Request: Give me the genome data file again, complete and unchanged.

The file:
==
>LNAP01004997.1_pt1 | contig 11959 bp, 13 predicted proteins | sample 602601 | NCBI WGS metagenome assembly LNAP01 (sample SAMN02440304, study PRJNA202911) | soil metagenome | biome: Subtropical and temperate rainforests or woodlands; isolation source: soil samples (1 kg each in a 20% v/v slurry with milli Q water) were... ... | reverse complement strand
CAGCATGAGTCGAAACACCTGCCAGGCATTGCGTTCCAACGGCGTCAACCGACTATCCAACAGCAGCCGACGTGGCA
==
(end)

>LNAP01004997.1_pt1 | contig 11959 bp, 13 predicted proteins | sample 602601 | NCBI WGS metagenome assembly LNAP01 (sample SAMN02440304, study PRJNA202911) | soil metagenome | biome: Subtropical and temperate rainforests or woodlands; isolation source: soil samples (1 kg each in a 20% v/v slurry with milli Q water) were... ... | reverse complement strand
CAGCATGAGTCGAAACACCTGCCAGGCATTGCGTTCCAACGGCGTCAACCGACTATCCAACAGCAGCCGACGTGGCA